Archives for posts with tag: review

UPDATE: We’ve posted a public statement about this post here.

Hello there.

Way back in December we posted an update saying that we would post “about our terrible IGF experience.” Granted, we may have exaggerated a few things back then. (read: a lot of things!) But with the IGF finals at GDC coming up, there is no better time than the present to relate our experience.

First, some backstory: We are an independent developer producing an iPhone game named Kale In Dinoland:

This year the IGF decided to use TestFlight for its iPhone games. We paid the $100 customary to the festival, as over 500 other developers did for their games. Going in, we didn’t expect to get nominated for anything. The game was content-complete but wasn’t done to the level of polish we wanted. Not to mention, there were still bugs. But this isn’t about the overall quality of our build, it’s about giving every game its fair shake.

Let me explain. When the IGF chose TestFlight for iOS distribution, they made a big mistake. We were given a list of all of our judges’ email addresses, revealing their identities. We aren’t going to release those names to respect the judges, but let’s just say we had a heavy-hitter.  For every judge, we could see how much they played; if they even started the game at all. How do we know this?

TestFlight records NSLogs (iPhone version of console logging) and custom “checkpoints,” uploading this data seamlessly for us to see. In addition, when a judge opened the TestFlight invitation email, downloaded and then installed the game on their iDevice, we can see all of that. I believe that the IGF organizers, who are usually lips-sealed on the judging process, did not know about this functionality. We can see exactly when a judge installed the game, when they started playing, how long they played, and how far they got. 

As you can imagine, this was an opportunity for us to see what really goes on behind closed doors at the IGF. How much do games really get played? Does hype count for everything? Is it true that to be a contender in the current IGF, your game has to already be widely known in indie circles? Does this mean that most of the judges won’t end up playing your game in these circumstances regardless of the quality of the title?

Here are the statistics:

Eight (8) judges were assigned to Kale In Dinoland. Of those judges, 1 didn’t install the game or respond to any of our invitations (which we had to send multiple times before judges joined). 3 judges didn’t play the game. Of the remaining 5 judges that played the game, 3 played it very close to the IGF deadline, which was December 5th. One judge, our outlier, played the game for 53.2 minutes. Excluding the outlier, on average each judge – including the 3 that didn’t play it – played the game for almost 5 minutes’ time. Back in that build, Kale’s intro cutscene took about a minute’s time. So we’re talking almost 4 minutes for each judge of actual game time.

Granted, they could have deduced the game was absolutely terrible and didn’t deserve their time. About this time, though, we were also running a beta that was being played by anonymous iOS gamers from the community. These helpful gamers were all interested in the game, having seen it on TouchArcade and IndieGames.com. What is the influence of prior marketing? The average play time for these external beta testers was 34 minutes, accounting for that one minute of cutscene time.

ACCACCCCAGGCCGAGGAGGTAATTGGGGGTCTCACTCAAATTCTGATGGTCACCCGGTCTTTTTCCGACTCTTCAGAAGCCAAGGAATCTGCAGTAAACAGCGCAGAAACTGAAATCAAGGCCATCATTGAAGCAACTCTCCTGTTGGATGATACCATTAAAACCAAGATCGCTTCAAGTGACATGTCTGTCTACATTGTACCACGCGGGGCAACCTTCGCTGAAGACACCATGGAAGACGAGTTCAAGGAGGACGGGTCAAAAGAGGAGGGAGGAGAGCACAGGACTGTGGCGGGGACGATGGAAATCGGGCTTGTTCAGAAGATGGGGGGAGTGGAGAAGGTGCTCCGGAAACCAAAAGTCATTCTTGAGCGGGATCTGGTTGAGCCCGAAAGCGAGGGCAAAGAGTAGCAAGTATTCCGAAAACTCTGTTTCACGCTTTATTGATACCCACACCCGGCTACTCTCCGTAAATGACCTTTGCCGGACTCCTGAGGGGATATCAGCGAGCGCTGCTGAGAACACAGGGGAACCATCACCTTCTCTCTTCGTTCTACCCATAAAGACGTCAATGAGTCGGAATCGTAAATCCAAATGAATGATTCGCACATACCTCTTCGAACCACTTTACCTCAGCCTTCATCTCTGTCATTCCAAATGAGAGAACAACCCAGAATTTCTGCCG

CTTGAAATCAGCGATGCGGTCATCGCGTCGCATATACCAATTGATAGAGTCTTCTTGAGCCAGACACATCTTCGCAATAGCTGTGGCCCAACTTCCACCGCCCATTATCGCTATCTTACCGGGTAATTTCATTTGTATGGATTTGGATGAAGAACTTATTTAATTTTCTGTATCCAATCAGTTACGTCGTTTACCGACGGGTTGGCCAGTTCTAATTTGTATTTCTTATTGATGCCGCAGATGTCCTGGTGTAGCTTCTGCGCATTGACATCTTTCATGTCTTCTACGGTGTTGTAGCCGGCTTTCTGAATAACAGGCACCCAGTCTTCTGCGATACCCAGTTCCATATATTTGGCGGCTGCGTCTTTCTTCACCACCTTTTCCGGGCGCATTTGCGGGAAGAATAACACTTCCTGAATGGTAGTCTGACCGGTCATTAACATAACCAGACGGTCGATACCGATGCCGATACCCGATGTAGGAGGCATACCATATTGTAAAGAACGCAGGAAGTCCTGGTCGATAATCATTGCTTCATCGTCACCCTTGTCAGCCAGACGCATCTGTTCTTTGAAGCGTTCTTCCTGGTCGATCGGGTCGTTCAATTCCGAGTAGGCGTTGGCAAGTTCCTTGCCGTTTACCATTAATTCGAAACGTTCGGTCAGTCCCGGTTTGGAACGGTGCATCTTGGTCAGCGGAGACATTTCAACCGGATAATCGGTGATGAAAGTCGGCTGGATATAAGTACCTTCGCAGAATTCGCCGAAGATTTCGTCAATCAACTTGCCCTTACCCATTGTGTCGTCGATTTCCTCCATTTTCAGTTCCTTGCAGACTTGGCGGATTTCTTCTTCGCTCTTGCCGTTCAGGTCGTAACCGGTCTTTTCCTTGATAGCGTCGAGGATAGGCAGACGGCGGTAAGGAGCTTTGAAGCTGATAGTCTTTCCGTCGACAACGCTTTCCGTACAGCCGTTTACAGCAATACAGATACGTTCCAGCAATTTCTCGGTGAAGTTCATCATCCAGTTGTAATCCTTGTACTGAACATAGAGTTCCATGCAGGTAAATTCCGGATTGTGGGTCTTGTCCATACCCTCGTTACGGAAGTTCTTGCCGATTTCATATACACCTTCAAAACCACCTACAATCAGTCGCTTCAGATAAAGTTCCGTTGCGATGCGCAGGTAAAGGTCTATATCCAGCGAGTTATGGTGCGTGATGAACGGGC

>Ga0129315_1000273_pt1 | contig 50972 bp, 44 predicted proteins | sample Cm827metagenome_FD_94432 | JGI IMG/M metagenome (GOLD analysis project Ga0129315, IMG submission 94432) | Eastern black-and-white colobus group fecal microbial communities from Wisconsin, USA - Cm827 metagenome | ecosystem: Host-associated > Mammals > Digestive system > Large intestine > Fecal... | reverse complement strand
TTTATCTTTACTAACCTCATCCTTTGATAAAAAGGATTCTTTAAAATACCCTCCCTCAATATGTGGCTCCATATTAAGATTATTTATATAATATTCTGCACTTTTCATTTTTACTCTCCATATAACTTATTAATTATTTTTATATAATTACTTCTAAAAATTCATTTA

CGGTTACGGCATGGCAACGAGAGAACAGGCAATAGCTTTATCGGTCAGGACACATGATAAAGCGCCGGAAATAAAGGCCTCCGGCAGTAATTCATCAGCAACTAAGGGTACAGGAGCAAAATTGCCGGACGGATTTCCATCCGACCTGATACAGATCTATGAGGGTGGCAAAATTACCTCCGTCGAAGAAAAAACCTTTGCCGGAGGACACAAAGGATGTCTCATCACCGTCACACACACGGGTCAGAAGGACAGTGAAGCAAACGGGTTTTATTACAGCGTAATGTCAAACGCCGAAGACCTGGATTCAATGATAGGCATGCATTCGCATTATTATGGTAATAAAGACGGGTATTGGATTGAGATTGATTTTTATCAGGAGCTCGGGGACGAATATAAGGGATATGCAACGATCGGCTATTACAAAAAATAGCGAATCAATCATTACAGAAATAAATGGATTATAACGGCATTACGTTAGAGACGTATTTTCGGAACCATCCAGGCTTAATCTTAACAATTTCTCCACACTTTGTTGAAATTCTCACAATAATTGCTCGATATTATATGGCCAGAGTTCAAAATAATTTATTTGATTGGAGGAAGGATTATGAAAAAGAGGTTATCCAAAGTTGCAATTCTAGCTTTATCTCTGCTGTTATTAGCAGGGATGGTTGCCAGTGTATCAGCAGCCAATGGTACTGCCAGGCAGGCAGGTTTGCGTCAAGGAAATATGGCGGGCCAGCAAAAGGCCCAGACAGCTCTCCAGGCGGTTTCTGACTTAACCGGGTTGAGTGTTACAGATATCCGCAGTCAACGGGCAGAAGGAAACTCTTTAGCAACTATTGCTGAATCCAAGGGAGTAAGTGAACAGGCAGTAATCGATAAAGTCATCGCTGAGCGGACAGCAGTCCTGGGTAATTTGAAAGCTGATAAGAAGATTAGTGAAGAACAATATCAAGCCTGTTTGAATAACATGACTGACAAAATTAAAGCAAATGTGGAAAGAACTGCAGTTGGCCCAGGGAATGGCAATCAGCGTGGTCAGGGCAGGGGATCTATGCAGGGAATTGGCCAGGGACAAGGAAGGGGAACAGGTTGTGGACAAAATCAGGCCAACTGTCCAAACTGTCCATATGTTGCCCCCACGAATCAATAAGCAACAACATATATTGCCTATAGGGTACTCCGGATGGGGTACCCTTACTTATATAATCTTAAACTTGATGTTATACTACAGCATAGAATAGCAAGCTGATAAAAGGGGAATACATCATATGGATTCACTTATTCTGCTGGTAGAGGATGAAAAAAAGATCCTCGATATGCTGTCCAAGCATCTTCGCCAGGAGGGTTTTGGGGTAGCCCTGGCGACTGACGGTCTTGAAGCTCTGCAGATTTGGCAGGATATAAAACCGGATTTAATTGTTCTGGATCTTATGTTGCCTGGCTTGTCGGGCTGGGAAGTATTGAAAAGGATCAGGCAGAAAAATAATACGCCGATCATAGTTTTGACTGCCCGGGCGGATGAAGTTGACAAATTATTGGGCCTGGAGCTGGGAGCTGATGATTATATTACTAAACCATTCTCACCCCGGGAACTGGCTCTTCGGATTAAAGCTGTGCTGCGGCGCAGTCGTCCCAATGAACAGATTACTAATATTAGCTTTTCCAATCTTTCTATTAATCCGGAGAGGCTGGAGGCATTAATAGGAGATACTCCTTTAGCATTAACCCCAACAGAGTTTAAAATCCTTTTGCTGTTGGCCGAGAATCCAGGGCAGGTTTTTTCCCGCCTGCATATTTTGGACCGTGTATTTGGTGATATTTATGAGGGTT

So, a large group of anonymous gamers who were not required to play the game averaged about 30 minutes more play time than the the 7 judges who were required to play the game, 3 of whom did not even play the game. Is 4 minutes enough time for someone to give a fair assessment of a 2-hour-long game? How many more games were given similar treatment? Had we not taken initiative and sent multiple emails urging judges to download the game via TestFlight, how many judges would have ended up playing the game? Here’s the last email I sent out, urging the judges to accept the TF invite:

The build has been up for a while now (I sent emails via TF), but only 1 judge has installed, and 4 other judges still haven’t even signed up for TestFlight.

The sad truth is, the heads of the IGF know about all of this. They made the mistake of using TestFlight and allowing us, the developers, to see backstage. Shortly after posting the update that included negative remarks about the IGF – on this relatively unknown blog – we were mysteriously followed on Twitter by @brandonnn and received an email from none other than Simon Carless.

Hey folks,

It’s just been brought to my attention that you believe that you’ve had some issues with your IGF experience and are preparing to blog about it. My name’s Simon Carless and I head up the GDC events, including the IGF – and I’m CC-ing Brandon Boyer, the IGF chairman here.

Before you go ahead and do that, could we have a phonecall discussing your perception of what happened during judging and your impressions of what didn’t run correctly from your perspective? We _do_ actually care about individual entrants such as yourselves, and it upsets us when people don’t feel like we’re doing a good job. So let’s talk about it directly!

Myself and Brandon are available at a few times on Monday – I’m in U.S. pacific time and he’s on U.S. central time. Do you have time for a call?

Thanks,

Simon Carless

EVP, UBM TechWeb Game Network

We considered calling. At the very least, we decided not to post what we would have, and gave it some second thought. Let’s be honest: It is obvious that Brandon Boyer and friends care about the IGF as the prime outlet for indie games. We don’t doubt that. But this isn’t about handling the situation silently. If we had called and talked about our concerns, the heads of the IGF don’t have to be held accountable for a broken judging system. It’s about transparency, which is something the IGF completely lacks.

So there it is, our story about the IGF. We hope that, as a community, we can change the IGF for the better by exposing flaws in the judging system and holding those in power accountable. But until then, please hold off on marking the IGF as the be-all end-all of indie games. Instead, join protests like the IGF Pirate Kart. And if you’re still not convinced there’s something wrong with the IGF judging system, hear it from a judge herself.

I bought and played Bastion the night it came out, having followed Supergiant Games ever since January, when I found a link to a game that – upon first glance – looked similar to an isometric RPG game I was set on creating. But Bastion was its own thing, which I soon found out during the developer videos at Giantbomb.

The reason I was so interested? Sure, the art was amazing – at that point I wasn’t aware the sound was as well – but the narrator. Here was a developer set on doing something new, set on bringing a baby into this world.